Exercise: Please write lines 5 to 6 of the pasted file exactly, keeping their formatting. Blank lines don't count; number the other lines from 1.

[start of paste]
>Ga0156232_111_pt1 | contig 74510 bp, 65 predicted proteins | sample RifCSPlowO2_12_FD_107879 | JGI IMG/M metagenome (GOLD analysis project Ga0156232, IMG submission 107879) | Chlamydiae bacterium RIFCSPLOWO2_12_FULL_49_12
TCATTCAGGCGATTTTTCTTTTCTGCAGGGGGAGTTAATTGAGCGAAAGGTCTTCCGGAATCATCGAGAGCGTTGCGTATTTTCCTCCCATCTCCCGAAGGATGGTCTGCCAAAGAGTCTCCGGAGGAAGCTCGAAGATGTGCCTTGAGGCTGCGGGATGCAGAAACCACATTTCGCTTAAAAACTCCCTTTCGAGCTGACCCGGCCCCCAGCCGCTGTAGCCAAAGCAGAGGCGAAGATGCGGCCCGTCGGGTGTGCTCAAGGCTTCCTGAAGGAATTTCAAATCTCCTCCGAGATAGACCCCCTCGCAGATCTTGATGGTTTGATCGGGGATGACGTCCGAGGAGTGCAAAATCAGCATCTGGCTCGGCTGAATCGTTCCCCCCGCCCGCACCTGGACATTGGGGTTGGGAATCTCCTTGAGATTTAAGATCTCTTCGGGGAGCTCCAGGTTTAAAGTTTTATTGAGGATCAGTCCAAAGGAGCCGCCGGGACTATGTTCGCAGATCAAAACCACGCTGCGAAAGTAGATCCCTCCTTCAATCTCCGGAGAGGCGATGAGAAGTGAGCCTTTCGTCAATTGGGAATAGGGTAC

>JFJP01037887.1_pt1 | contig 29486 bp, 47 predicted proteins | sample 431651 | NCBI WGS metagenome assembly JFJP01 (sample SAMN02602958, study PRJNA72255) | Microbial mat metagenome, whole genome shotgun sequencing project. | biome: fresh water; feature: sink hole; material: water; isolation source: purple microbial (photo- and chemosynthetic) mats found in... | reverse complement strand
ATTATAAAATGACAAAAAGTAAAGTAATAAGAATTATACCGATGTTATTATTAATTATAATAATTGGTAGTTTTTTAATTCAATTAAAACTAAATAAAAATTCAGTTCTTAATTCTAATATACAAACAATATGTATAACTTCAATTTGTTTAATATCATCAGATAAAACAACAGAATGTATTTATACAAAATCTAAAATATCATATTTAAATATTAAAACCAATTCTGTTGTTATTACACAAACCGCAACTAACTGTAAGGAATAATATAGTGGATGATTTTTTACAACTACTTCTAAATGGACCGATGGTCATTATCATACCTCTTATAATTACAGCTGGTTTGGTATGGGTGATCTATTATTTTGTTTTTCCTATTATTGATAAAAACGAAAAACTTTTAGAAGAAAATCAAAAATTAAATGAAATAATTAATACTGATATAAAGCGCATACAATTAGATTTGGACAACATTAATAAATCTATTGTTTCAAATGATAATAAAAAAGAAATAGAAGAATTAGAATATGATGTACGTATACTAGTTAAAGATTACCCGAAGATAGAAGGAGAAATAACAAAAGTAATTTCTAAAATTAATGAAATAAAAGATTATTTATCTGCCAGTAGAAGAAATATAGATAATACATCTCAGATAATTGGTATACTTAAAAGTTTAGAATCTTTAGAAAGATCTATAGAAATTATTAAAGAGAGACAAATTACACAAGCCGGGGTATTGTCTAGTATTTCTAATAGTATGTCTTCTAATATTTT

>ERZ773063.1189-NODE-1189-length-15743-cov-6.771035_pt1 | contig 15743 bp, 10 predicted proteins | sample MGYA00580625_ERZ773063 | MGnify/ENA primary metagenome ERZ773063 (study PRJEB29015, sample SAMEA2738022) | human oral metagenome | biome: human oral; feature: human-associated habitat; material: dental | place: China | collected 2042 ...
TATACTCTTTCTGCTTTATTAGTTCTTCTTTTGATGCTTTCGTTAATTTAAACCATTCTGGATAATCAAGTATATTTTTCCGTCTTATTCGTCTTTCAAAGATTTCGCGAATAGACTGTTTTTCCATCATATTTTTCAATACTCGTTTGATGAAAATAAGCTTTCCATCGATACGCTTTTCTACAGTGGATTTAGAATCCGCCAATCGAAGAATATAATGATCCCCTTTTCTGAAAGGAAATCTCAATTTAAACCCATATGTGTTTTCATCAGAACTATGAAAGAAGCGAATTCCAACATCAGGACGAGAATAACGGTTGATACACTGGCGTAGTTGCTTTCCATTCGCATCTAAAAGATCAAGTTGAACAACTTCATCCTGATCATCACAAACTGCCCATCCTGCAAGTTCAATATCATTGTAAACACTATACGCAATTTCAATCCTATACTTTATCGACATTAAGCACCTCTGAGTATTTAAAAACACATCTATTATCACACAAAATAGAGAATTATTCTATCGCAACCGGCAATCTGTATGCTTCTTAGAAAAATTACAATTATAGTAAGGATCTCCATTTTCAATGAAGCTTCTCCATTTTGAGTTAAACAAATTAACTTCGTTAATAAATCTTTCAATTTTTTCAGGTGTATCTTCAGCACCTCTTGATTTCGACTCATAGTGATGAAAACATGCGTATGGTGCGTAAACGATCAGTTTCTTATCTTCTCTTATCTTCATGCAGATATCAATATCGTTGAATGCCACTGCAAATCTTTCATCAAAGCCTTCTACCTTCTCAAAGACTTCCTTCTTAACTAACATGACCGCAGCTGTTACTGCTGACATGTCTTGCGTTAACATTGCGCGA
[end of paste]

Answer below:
>ERZ773063.1189-NODE-1189-length-15743-cov-6.771035_pt1 | contig 15743 bp, 10 predicted proteins | sample MGYA00580625_ERZ773063 | MGnify/ENA primary metagenome ERZ773063 (study PRJEB29015, sample SAMEA2738022) | human oral metagenome | biome: human oral; feature: human-associated habitat; material: dental | place: China | collected 2042 ...
TATACTCTTTCTGCTTTATTAGTTCTTCTTTTGATGCTTTCGTTAATTTAAACCATTCTGGATAATCAAGTATATTTTTCCGTCTTATTCGTCTTTCAAAGATTTCGCGAATAGACTGTTTTTCCATCATATTTTTCAATACTCGTTTGATGAAAATAAGCTTTCCATCGATACGCTTTTCTACAGTGGATTTAGAATCCGCCAATCGAAGAATATAATGATCCCCTTTTCTGAAAGGAAATCTCAATTTAAACCCATATGTGTTTTCATCAGAACTATGAAAGAAGCGAATTCCAACATCAGGACGAGAATAACGGTTGATACACTGGCGTAGTTGCTTTCCATTCGCATCTAAAAGATCAAGTTGAACAACTTCATCCTGATCATCACAAACTGCCCATCCTGCAAGTTCAATATCATTGTAAACACTATACGCAATTTCAATCCTATACTTTATCGACATTAAGCACCTCTGAGTATTTAAAAACACATCTATTATCACACAAAATAGAGAATTATTCTATCGCAACCGGCAATCTGTATGCTTCTTAGAAAAATTACAATTATAGTAAGGATCTCCATTTTCAATGAAGCTTCTCCATTTTGAGTTAAACAAATTAACTTCGTTAATAAATCTTTCAATTTTTTCAGGTGTATCTTCAGCACCTCTTGATTTCGACTCATAGTGATGAAAACATGCGTATGGTGCGTAAACGATCAGTTTCTTATCTTCTCTTATCTTCATGCAGATATCAATATCGTTGAATGCCACTGCAAATCTTTCATCAAAGCCTTCTACCTTCTCAAAGACTTCCTTCTTAACTAACATGACCGCAGCTGTTACTGCTGACATGTCTTGCGTTAACATTGCGCGA